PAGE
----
A growing number of aides to President Donald Trump say privately that he is too often unfocused and acts unhinged. Many also now feel he is a puppet to an even more dangerous master.
Trump, they say, “bellows like a madman” when confronted with information he doesn’t like or when he feels the a level of adoration is insignificant.
“We walk on eggshells,” one aide says. “The slightest little thing can set him off.”
Trump, they say, spends much of his time in the White House alone, watching hours of cable television news shows, sending out angry tweets on Twitter or screaming loudly for someone to tend to an often minor need.
Often, Trump retreats upstairs pretty much alone in the White House, his Secret Service detail nearby but out of site. Often, in an overflowing bathrobe encompassing his expanding girth, he sits and talks with longtime aide and former security chief, Keith Schiller, while composing some of his angry Twitter barages.
“He’s not a man I would want to spend any time with,” says a aide who says that, thankfully, has few encounters with the President. “When I do encounter him, he is boorish and angry.”
Those close to Trump report late night phone calls from a President who rambles and complaints that people don’t understand him. He follows those complaints with promises of harsh retaliation to all who he feels fails to recognize his self-perceived “greatness.”
“In so many ways, he’s a pitiful little man,” says a former employee who worked with Trump in New York.
Reports Glenn Thrush and Maggie Haberman of The New York Times:
President Trump loves to set the day’s narrative at dawn, but the deeper story of his White House is best told at night.
Aides confer in the dark because they cannot figure out how to operate the light switches in the cabinet room. Visitors conclude their meetings and then wander around, testing doorknobs until finding one that leads to an exit. In a darkened, mostly empty West Wing, Mr. Trump’s provocative chief strategist, Stephen K. Bannon, finishes another 16-hour day planning new lines of attack.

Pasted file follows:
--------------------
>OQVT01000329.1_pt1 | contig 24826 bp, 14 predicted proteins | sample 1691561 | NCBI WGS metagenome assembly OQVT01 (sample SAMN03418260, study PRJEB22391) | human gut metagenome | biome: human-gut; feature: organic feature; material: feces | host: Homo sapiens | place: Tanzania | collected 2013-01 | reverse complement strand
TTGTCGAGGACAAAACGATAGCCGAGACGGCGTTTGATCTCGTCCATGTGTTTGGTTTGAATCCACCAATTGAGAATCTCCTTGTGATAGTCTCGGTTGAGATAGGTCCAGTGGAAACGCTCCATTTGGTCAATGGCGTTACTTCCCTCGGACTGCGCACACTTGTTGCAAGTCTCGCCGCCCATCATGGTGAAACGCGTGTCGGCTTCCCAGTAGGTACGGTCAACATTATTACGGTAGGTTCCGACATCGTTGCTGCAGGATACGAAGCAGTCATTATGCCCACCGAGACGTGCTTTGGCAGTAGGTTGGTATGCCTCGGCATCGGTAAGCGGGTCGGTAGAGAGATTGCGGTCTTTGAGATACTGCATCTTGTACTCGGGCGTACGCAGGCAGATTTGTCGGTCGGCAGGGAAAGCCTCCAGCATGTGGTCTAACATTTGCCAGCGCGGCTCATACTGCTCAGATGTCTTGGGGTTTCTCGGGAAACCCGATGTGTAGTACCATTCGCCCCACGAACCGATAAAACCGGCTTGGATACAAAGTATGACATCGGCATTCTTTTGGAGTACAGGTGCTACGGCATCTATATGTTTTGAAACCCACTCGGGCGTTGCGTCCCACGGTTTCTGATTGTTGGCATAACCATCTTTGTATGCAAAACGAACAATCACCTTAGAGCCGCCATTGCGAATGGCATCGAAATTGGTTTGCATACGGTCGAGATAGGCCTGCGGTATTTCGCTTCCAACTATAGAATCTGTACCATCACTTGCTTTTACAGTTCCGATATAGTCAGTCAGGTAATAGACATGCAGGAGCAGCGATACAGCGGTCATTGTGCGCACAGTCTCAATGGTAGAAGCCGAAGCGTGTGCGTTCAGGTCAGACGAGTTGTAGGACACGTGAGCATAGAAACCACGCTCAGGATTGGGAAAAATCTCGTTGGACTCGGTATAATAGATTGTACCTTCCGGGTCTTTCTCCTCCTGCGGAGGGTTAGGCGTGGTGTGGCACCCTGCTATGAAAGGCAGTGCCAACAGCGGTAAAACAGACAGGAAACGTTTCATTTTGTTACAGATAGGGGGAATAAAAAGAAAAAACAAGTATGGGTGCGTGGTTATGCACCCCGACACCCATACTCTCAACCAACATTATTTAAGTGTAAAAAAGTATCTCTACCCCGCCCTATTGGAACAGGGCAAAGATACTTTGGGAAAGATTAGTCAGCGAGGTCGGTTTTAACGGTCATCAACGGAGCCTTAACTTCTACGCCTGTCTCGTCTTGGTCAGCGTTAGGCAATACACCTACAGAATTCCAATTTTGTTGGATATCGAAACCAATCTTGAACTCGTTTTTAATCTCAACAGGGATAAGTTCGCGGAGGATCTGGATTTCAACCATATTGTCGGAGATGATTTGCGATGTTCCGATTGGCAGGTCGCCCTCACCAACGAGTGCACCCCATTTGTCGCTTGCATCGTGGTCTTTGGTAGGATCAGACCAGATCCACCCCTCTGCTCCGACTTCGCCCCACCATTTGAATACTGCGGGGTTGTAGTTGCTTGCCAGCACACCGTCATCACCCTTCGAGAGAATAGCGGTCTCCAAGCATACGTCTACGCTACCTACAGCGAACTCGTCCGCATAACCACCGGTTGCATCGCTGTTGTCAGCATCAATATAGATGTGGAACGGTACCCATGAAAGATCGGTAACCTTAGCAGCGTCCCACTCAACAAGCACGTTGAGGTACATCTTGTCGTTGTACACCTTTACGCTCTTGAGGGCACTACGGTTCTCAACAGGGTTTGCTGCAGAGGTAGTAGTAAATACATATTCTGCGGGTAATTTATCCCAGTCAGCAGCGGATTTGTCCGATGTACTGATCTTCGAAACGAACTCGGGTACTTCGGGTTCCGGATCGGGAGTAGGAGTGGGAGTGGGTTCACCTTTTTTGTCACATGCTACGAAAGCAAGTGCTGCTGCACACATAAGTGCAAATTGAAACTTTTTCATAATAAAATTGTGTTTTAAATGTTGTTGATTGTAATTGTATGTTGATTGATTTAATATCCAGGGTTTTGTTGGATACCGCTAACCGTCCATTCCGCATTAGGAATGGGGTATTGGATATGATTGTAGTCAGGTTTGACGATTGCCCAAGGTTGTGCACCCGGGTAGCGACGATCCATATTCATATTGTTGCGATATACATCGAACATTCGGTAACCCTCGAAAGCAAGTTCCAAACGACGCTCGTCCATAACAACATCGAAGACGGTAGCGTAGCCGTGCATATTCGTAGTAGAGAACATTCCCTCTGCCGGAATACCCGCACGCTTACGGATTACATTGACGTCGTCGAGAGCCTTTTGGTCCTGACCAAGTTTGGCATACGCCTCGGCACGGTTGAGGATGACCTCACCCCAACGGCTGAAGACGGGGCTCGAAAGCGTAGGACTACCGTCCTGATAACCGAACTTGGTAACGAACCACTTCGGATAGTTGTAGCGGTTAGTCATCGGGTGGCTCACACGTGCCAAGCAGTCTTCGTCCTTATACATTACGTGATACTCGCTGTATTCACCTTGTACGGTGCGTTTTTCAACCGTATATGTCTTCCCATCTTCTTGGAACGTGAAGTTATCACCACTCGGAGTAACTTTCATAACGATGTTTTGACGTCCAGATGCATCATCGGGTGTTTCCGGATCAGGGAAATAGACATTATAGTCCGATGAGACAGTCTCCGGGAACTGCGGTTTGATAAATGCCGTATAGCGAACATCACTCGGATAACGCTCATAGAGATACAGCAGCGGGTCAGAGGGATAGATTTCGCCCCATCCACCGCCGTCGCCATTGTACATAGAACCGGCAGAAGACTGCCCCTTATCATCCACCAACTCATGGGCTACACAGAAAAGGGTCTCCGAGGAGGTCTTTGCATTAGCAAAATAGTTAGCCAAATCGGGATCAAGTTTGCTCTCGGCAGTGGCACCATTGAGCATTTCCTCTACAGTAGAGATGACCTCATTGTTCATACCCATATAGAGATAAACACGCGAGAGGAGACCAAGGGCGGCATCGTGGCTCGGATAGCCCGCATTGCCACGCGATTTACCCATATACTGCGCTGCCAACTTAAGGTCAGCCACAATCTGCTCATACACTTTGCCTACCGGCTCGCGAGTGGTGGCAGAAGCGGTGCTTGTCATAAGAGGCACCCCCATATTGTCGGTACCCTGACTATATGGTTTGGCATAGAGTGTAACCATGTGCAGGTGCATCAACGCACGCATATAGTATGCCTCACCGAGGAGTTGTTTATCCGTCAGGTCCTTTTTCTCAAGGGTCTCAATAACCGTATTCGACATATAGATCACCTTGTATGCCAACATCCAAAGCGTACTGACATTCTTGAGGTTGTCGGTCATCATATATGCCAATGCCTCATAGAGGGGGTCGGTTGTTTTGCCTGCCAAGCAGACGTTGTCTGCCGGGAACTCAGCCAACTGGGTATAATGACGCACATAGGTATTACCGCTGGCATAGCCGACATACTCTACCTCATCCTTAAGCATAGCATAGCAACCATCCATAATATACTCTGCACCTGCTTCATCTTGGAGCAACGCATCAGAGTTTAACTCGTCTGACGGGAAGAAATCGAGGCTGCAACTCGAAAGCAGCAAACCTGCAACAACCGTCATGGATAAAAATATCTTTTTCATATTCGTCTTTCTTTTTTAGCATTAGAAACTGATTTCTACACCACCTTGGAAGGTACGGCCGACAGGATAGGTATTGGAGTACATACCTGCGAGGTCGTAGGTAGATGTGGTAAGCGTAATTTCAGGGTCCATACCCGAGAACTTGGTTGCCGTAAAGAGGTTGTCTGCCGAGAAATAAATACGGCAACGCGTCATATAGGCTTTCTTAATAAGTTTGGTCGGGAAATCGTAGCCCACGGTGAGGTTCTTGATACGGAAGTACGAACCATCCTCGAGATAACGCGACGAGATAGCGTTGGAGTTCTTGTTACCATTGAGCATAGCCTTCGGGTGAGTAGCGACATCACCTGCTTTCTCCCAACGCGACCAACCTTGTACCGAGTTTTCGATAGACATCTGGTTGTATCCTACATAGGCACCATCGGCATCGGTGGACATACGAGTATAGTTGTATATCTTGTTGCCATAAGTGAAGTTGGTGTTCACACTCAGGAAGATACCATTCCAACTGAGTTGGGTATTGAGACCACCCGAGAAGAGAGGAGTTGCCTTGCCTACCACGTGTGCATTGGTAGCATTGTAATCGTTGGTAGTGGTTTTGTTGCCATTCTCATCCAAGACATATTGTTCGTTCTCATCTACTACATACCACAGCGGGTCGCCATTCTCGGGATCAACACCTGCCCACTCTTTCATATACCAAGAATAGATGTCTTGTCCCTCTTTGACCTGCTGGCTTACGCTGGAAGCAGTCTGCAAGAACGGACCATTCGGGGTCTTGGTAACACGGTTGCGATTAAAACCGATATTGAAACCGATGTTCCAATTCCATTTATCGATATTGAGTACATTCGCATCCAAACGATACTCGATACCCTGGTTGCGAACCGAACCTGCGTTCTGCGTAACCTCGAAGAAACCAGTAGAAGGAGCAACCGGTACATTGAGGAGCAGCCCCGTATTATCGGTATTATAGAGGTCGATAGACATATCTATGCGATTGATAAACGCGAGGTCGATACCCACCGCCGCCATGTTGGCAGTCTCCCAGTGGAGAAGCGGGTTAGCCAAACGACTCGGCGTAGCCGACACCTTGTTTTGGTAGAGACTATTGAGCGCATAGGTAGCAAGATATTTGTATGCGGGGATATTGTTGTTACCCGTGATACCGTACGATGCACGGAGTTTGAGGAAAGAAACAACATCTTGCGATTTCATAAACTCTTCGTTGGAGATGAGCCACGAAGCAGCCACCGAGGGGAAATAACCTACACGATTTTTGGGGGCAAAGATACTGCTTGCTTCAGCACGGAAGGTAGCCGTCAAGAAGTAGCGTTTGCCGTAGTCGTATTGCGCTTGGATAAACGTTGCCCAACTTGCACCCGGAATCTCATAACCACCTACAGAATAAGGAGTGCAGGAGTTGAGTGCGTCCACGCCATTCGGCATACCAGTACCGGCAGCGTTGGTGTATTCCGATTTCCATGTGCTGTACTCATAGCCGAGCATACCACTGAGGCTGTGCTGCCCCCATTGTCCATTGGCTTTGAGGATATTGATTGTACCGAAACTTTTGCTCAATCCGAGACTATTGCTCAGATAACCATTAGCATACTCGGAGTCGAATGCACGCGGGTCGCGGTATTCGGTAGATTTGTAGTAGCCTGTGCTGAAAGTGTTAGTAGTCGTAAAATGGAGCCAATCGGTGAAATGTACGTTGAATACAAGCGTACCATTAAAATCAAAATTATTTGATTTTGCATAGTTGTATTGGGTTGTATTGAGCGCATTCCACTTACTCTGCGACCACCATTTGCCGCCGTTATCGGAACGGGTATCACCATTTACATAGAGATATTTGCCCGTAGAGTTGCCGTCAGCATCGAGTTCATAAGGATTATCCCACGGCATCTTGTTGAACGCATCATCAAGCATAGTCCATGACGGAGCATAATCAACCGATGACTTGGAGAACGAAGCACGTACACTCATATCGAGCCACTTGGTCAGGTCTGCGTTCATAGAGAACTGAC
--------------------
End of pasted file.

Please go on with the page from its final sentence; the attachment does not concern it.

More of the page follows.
Usually around 6:30 p.m., or sometimes later, Mr. Trump retires upstairs to the residence to recharge, vent and intermittently use Twitter. With his wife, Melania, and young son, Barron, staying in New York, he is almost always by himself, sometimes in the protective presence of his imposing longtime aide and former security chief, Keith Schiller. When Mr. Trump is not watching television in his bathrobe or on his phone reaching out to old campaign hands and advisers, he will sometimes set off to explore the unfamiliar surroundings of his new home.
Other aides say Trump always wants “superlative phrases” used to describe his actions and insists on words that describe anything he does as “great” or “record setting” or the like, even if such phrases are wrong.
“In the President’s world, everything he does is ‘great’ and ‘stupendous’ and woe be onto them that questions,” says an aide. “More people than you know walked away from him during the campaign because they could not support his hyperbole. The same is happening in the West Wing.”
Collectively, those willing to talk — always off the record — provide a close view of an unstable, mentally-challenged man who has managed to become President of the United States.
They say too much of Trump’s actions are controlled by the manipulating mind of strategist Stephan Bannon, former CEO of Breitbart and self-declared “white nationalist.” Bannon, they say, knows how to stroke Trump’s massive ego to control his actions.
“Bannon is the real threat to America,” says one White House aide. “Trump is his puppet, a loud, angry puppet to be sure but still a puppet whose strings are pulled by an even greater threat.”
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